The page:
- Wear thermal attire to maintain joint warmth (if needed).
- Wear aquatic exercise shoes for greater support and cushioning.
- Move affected joints gently through a comfortable range of motion.
- Reduce range, decrease speed and minimize surface area to reduce intensity of movements.
- Provide an extended warm up of gentle range of motion exercises to fully warm up joints before performing more vigorous strengthening or conditioning exercises.
- Submerge working joints in the water.
- Change activities and body positions frequently to avoid excessive joint strain from too many repetitions.
- Encourage participants to work at their own pace and reduce intensity throughout exercise as needed.
- Avoid extreme ranges of motion and overstretching.
- Avoid excessive impact or excessive resistance.
- Remind participants to keep joints in neutral.
- If using hand held equipment, cue frequently to maintain a relaxed grip and provide breaks for hand and wrist relief.
- Encourage participants to take responsibility for their own bodies, to recognize their own limits, to respect pain and to adjust the level of physical activity to the level of disease activity.
Recommended Conditioning Exercises
- Objectives: warm up, cardiorespiratory endurance, core conditioning and cool down
- Action: walk in shallow water with neutral posture. Swing arms freely to simulate a natural gait.
- Variations: (easier) walk in place while barely lifting feet. (harder) Increase speed of walking and size of leg swing forward. Maintain neutral posture. Walk backwards. Do not lift leg too high to avoid arching the lower back.
- Objectives: warm up, cardiorespiratory endurance and cool down
- Action: face front, step sideways across the pool. Arms rise as you step side. Arms lower as feet come back together.
- Variations: (easier) side step with arms held out to sides. (harder) Increase speed and size. Add a squat down as you step side, up as legs come together. Maintain neutral posture. Travel diagonally.
Recommended Strengthening Exercises
- Objectives: strengthen quadriceps, hip flexors.
- Action: bend knees and extend lower leg while maintaining neutral spine.
- Variations: (easier) keep knee lift low and do not fully extend leg. (harder) raise knee higher and straighten leg without locking knee. Increase speed.
- Objectives: strengthen hamstrings.
- Action: alternate bending knees and lifting heels towards buttocks extend while maintaining neutral spine.
- Variations: (easier) keep knee lift low. (harder) increase size of heel lift. Increase speed.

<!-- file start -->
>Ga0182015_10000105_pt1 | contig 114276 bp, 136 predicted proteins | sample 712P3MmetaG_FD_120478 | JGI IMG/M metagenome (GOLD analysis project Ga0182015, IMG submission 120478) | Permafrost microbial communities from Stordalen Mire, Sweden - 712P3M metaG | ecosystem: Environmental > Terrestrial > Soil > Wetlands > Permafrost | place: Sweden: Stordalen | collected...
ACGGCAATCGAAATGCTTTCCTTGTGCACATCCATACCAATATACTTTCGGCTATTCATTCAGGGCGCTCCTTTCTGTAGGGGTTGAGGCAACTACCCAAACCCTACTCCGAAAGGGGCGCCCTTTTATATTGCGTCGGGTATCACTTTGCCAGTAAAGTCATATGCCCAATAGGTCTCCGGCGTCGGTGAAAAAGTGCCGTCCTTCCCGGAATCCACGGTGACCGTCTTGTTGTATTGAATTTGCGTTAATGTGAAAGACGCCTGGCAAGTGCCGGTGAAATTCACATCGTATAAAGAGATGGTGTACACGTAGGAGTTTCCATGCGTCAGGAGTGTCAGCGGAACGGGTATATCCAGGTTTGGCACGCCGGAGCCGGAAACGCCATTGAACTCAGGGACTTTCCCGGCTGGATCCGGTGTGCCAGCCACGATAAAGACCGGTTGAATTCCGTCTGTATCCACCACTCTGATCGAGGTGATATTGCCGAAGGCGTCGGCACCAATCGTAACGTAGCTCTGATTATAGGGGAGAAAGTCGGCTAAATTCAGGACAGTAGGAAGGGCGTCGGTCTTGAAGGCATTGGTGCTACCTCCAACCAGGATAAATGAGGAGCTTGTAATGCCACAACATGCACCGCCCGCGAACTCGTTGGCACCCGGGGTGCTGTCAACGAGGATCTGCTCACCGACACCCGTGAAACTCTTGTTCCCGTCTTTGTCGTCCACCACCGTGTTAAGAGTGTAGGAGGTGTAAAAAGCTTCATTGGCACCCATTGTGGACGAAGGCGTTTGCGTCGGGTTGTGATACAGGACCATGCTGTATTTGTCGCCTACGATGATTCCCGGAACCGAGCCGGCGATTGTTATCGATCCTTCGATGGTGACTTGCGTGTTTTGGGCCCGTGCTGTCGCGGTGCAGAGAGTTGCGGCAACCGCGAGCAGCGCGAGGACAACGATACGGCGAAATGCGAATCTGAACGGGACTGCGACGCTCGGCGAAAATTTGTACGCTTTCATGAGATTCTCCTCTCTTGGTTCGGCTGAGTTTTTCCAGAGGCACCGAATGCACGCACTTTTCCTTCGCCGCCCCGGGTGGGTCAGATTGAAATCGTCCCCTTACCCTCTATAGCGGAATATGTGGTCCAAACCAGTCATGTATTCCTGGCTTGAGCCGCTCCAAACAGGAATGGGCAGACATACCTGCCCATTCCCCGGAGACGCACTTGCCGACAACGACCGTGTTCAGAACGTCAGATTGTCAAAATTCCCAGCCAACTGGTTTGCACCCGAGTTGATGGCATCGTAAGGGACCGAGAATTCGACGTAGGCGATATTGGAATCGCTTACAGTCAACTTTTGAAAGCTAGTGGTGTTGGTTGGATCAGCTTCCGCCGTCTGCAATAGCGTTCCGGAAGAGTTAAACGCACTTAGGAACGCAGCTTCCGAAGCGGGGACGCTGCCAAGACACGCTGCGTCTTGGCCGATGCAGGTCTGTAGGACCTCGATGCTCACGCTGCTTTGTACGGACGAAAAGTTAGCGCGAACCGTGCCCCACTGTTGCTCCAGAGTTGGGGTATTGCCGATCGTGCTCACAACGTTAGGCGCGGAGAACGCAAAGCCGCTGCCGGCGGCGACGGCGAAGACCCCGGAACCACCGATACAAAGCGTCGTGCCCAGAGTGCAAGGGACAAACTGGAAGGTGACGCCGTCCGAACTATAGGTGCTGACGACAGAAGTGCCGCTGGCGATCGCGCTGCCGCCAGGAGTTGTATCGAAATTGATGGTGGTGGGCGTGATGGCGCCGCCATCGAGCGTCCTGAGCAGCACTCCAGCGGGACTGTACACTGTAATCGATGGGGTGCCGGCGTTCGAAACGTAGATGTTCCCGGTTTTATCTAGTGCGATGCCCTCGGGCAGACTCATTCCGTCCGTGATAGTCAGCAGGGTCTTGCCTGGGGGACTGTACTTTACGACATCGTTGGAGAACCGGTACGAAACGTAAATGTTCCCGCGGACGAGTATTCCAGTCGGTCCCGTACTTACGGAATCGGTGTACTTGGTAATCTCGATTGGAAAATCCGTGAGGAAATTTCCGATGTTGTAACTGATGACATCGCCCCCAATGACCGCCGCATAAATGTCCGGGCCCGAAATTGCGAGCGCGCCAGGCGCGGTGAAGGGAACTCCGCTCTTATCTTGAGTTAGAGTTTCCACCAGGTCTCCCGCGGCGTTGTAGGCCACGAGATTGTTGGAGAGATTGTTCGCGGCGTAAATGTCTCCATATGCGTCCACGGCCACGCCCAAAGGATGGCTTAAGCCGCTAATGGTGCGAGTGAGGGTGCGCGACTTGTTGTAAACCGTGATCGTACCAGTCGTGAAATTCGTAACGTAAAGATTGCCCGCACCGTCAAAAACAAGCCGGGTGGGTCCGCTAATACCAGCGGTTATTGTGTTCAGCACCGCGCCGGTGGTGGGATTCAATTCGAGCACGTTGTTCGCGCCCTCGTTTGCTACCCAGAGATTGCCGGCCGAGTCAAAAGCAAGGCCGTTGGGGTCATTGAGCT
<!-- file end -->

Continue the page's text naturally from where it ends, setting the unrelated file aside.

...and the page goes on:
Recommended Range of Motion Exercises
All range of motion exercises should be performed in a deliberate and controlled manner. Joints should be submerged either by standing in appropriate water depth or by bending the knees in a lunge or squat stance to lower joints into the water.
- Action: make shoulder circles, forward then back. Maintain neutral alignment.
- Action: extend arms out reaching towards sides of pool. Wrap arms comfortably around chest in a big hugging motion. Alternate right and left arm on top with each hug.
- Action: in an upright position, perform a breaststroke movement with arms in front of the body. Lengthen arms forward, bend elbows as arms come back to center. This can be performed with big hugs for a soothing front to back exercise combination.
Goals of Aquatic Exercises for People with Arthritis
- Decrease pain
- Increase mobility
- Increase strength
- Increase coordination
- Improve ambulation
- Improve endurance
Mental and Emotional:
- Increase feelings of well-being
- Decrease depression
- Increase socialization
- Increase fun and pleasure
Source: Arthritis Foundation YMCA Aquatic Program
Water Temperature for Arthritis Classes
Warmer water temperatures encourage greater muscle elasticity and enhance range of motion. Ideal water temperatures for arthritis classes range from 83-88 degrees Fahrenheit (28 - 31 degrees Celsius). Some participants enjoy “hot” water classes in pools as warm as 90 degrees Fahrenheit. Hot water pools are only suitable for range of motion exercises and are not recommended for higher levels of activity.
If participants prefer more warmth, recommend that they wear thermal pool attire that cover arms, legs and the neck area and to wear exercise mitts. Remind participants to move continuously while in the water to improve thermal regulation.